By Karuna Jaggar, Former Executive Director and SABCS Guest Writer

As explained in the prior blog post, immunotherapy seeks to harness the immune system to recognize and target cancer cells. The immunotherapy drug pembrolizumab (brand name Keytruda) is a checkpoint inhibitor that blocks the activity of PD-1 (programmed cell death protein 1), a protein on immune system’s T cells that normally keeps these cells from attacking other cells in the body.

The PD-1 on a T-cell interacts with PD-L1 (programmed death-ligand 1) on a tumor cell to prevent the immune system from attacking the tumor cells. By blocking the interaction of PD-L1 with the PD-1 receptor, checkpoint inhibitors like pembrolizumab aim to boost the immune response against breast cancer cells. PD-L1 enrichment is not unique to breast cancer, and in 2017, the FDA approved pembrolizumab for use based on the genetic mutations of a cancer, rather than the originating organ of the tumor, marking the first time the FDA granted such an approval based on tumor genomics.

Thursday morning’s General Session of SABCS opened with Dr. Hope Rugo presenting additional data from the KEYNOTE 355 trial, which was the basis for the FDA’s breakthrough approval just last month of the immunotherapy pembrolizumab for advanced triple negative breast cancer (TNBC) that express PD-L1. It should be noted that the researchers have not shown overall survival benefit, and the basis for the accelerated approval is progression-free survival (PFS), which is the time from the start of treatment until the cancer grows or progresses.

Dr. Rugo presented subgroup analysis looking at specific “partner chemos” and found that pembrolizumab (or Pembro, as it’s often called) improves progression free survival for triple negative breast cancer with PD-L1 positive tumors no matter which approved chemo regimen it’s paired with. The benefit of Pembro seems to increase with PD-L1 enrichment, shown as a combined positive score (CPS) of at least 10.

The KEYNOTE 355 trial included 847 patients with locally recurrent inoperable or metastatic triple-negative breast cancer who were enrolled between January 2017 and June 2018 in the international, randomized, placebo-controlled, double-blind, phase 3 trial. Patients could not previously have received chemotherapy for metastasis. Participants were randomly assigned two-to-one to receive pembrolizumab plus chemotherapy or chemotherapy alone. The researchers did imaging every eight weeks for the first few months to evaluate possible cancer growth or spread.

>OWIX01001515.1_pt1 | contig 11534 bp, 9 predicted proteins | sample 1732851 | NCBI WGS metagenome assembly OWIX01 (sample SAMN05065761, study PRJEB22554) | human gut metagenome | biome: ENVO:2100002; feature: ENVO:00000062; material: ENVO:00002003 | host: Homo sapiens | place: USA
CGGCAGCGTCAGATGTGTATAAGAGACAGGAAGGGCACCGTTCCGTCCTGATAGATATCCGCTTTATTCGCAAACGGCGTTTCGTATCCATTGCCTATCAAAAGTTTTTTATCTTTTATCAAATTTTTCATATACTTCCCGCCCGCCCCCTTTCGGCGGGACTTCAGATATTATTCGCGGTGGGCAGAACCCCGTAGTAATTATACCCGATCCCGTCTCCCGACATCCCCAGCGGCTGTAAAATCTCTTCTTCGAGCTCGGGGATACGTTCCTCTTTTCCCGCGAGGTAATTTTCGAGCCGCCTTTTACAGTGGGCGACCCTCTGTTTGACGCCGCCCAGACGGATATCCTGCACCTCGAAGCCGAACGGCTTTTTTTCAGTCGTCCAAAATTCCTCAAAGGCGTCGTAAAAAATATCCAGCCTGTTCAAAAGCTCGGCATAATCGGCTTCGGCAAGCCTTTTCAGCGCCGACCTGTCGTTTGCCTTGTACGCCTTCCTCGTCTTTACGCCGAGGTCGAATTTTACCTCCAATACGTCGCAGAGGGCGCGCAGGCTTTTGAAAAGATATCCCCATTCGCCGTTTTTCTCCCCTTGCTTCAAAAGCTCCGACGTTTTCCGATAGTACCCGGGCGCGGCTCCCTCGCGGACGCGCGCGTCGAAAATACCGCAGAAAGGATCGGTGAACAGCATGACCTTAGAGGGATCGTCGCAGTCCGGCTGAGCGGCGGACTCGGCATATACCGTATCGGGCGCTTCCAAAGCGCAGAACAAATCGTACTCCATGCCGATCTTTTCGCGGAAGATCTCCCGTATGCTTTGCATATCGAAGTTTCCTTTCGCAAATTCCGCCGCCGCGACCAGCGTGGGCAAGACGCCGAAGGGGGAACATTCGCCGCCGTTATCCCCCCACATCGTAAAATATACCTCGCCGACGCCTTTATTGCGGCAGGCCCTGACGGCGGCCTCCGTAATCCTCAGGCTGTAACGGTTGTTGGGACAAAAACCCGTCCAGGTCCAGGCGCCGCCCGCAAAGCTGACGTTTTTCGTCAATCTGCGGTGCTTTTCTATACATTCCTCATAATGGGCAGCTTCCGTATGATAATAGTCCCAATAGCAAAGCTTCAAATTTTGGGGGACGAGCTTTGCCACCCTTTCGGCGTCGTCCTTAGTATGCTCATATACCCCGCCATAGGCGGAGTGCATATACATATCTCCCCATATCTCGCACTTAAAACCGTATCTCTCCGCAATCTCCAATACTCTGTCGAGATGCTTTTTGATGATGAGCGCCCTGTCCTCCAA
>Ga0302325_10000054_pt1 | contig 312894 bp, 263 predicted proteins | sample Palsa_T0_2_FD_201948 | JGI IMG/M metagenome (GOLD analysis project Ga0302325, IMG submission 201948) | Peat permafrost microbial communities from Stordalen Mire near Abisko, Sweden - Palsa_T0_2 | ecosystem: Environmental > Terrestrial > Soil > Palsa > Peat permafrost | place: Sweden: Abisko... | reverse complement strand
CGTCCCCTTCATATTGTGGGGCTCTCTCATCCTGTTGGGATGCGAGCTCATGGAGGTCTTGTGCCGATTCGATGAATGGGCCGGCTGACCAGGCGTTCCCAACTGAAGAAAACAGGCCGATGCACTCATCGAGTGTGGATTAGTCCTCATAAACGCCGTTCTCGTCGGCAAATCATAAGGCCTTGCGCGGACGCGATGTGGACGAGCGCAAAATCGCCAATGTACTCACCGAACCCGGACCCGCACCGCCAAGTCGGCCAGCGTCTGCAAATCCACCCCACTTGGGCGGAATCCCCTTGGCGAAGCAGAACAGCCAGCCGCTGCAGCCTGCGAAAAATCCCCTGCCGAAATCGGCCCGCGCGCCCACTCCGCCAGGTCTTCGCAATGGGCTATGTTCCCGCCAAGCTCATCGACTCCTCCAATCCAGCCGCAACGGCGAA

The pembrolizumab treatment effect was greatest with PD-L1 enrichment. With median follow up just over a year, progression-free survival was better on the pembrolizumab arm, at 9.7 months compared to 5.6 months on chemotherapy alone for those patients with PD-L1 enrichment. The benefit was not statistically significant for those patients whose tumors did not overexpress PD-L1, and any perceived benefit for the overall group (all those with a CPS of 1) was driven by the responses of the CPS 10-plus group. Subgroup analysis showed that progression free survival was improved regardless of which chemotherapy (nab-paclitaxel, paclitaxel, or gemcitabine plus carboplatin) was used in combination with Pembro.

Treatment for metastatic triple negative breast cancer is notoriously harsh and grade 3–5 treatment-related adverse event rates were experience by 68% of patients in the pembrolizumab plus chemotherapy group compared to 67% in the chemotherapy alone group. The most common side effects on the Pembro arm were fatigue, nausea, diarrhea, constipation, vomiting, alopecia, rash, cough, decreased appetite, headache. Additional side effects include anemia, low white blood cell counts, and other laboratory abnormalities. Keytruda can cause your immune system to attack normal organs and tissues in any area of your body and can affect the way they work. These problems can sometimes become severe or life-threatening and can lead to death. These problems may happen anytime during treatment or even after your treatment has ended.

Despite the growing popularity of the phrase “financial toxicity” to refer to the financial toll of treatment, the researchers did not discuss the price of treatment with pembrolizumab, which is estimated to be approximately $150,000 per patient for each year of treatment, despite not having shown overall survival benefit.

Merck, the company that makes pembrolizumab, is currently waiting for an FDA decision, anticipated on March 29, 2021, for the use of Pembro, in combination with platinum-based chemotherapy, for early stage, high risk triple negative breast cancer. Breast Cancer Action believes that approval should be based on demonstrated overall survival benefit, given the documented toxicity and high cost of treatment with Pembro.